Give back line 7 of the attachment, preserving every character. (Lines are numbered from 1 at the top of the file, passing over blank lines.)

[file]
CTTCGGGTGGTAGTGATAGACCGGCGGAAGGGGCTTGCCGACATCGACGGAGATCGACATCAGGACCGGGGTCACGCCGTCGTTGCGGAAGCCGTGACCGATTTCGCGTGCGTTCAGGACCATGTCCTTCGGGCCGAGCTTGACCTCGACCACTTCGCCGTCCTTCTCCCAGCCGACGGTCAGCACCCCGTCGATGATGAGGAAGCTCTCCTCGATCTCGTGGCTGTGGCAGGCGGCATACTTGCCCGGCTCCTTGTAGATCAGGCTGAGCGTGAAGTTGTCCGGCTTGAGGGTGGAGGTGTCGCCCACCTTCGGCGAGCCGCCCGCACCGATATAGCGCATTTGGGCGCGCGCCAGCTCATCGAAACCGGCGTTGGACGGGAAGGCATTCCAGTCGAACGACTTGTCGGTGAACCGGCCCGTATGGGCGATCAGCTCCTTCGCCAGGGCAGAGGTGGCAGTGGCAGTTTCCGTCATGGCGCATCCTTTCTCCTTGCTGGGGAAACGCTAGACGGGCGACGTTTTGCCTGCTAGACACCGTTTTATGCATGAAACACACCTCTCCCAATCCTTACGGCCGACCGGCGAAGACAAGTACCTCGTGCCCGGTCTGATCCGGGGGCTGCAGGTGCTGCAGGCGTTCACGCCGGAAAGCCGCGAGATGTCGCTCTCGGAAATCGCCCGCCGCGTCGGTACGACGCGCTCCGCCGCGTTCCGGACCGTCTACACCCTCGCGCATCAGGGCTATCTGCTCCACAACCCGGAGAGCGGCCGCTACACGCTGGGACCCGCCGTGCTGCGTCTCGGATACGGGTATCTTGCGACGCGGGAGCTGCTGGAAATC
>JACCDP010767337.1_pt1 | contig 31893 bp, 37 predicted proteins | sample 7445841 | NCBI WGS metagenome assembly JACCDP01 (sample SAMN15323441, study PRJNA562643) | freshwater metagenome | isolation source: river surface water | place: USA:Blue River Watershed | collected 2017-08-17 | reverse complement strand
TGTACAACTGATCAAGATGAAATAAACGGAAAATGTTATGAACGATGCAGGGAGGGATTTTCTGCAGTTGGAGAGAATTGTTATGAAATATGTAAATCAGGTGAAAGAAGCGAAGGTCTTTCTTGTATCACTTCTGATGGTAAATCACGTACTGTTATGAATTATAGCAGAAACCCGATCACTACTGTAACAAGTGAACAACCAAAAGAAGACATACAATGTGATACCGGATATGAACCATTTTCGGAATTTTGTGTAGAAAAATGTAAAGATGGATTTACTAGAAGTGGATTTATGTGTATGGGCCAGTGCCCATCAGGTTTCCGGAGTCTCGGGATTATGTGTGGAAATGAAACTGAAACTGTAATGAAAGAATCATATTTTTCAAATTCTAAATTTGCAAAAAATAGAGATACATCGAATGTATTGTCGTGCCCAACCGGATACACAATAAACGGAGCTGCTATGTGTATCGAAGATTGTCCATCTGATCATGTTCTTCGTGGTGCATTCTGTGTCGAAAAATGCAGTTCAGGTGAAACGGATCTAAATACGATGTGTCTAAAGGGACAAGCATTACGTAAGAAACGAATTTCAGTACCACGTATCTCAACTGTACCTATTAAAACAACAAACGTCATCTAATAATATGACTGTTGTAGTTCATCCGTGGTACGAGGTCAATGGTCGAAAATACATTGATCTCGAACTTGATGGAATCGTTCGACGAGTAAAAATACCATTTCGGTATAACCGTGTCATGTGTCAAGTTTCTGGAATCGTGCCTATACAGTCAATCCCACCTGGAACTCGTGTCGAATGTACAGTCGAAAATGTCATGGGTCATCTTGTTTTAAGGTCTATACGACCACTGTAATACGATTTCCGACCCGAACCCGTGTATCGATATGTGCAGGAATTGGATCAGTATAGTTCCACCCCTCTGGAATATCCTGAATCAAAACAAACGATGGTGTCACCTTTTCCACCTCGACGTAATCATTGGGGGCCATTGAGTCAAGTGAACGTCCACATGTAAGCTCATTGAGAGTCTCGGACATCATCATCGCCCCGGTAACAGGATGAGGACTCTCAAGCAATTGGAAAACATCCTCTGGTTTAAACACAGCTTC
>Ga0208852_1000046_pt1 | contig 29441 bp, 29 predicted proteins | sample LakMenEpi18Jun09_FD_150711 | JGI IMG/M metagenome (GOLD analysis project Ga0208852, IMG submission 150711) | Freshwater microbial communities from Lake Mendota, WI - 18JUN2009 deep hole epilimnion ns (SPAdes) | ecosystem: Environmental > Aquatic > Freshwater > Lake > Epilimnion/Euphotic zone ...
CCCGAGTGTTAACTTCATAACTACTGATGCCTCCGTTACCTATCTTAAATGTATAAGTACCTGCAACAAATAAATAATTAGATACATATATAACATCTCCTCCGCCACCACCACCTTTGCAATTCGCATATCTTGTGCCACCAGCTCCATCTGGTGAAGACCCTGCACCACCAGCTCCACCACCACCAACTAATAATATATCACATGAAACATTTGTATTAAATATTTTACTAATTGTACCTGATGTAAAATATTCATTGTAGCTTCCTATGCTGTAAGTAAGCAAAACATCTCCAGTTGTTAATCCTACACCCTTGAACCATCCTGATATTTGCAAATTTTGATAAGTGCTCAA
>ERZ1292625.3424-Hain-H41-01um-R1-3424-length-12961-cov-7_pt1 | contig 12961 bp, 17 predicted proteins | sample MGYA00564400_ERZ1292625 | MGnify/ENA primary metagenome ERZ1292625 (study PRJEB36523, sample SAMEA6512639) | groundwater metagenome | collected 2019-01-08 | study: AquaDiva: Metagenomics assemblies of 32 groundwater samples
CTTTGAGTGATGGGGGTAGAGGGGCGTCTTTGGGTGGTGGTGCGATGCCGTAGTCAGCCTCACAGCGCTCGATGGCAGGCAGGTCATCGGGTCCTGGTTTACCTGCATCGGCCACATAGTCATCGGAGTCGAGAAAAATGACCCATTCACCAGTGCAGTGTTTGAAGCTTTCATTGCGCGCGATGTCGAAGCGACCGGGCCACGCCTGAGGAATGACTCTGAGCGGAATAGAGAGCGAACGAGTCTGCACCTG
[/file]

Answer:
CTTTGAGTGATGGGGGTAGAGGGGCGTCTTTGGGTGGTGGTGCGATGCCGTAGTCAGCCTCACAGCGCTCGATGGCAGGCAGGTCATCGGGTCCTGGTTTACCTGCATCGGCCACATAGTCATCGGAGTCGAGAAAAATGACCCATTCACCAGTGCAGTGTTTGAAGCTTTCATTGCGCGCGATGTCGAAGCGACCGGGCCACGCCTGAGGAATGACTCTGAGCGGAATAGAGAGCGAACGAGTCTGCACCTG